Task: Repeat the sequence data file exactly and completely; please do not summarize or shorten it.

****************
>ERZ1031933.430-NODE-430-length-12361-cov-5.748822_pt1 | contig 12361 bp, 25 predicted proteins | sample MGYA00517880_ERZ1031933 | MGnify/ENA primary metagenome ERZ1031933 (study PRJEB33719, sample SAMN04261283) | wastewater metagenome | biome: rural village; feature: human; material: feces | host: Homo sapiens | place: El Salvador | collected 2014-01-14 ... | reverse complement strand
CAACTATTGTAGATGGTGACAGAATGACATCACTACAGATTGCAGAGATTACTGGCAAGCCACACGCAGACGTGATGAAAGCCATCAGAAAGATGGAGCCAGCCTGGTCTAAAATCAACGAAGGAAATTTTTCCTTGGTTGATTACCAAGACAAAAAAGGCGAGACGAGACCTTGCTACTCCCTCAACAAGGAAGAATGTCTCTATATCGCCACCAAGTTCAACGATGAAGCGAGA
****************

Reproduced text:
>ERZ1031933.430-NODE-430-length-12361-cov-5.748822_pt1 | contig 12361 bp, 25 predicted proteins | sample MGYA00517880_ERZ1031933 | MGnify/ENA primary metagenome ERZ1031933 (study PRJEB33719, sample SAMN04261283) | wastewater metagenome | biome: rural village; feature: human; material: feces | host: Homo sapiens | place: El Salvador | collected 2014-01-14 ... | reverse complement strand
CAACTATTGTAGATGGTGACAGAATGACATCACTACAGATTGCAGAGATTACTGGCAAGCCACACGCAGACGTGATGAAAGCCATCAGAAAGATGGAGCCAGCCTGGTCTAAAATCAACGAAGGAAATTTTTCCTTGGTTGATTACCAAGACAAAAAAGGCGAGACGAGACCTTGCTACTCCCTCAACAAGGAAGAATGTCTCTATATCGCCACCAAGTTCAACGATGAAGCGAGA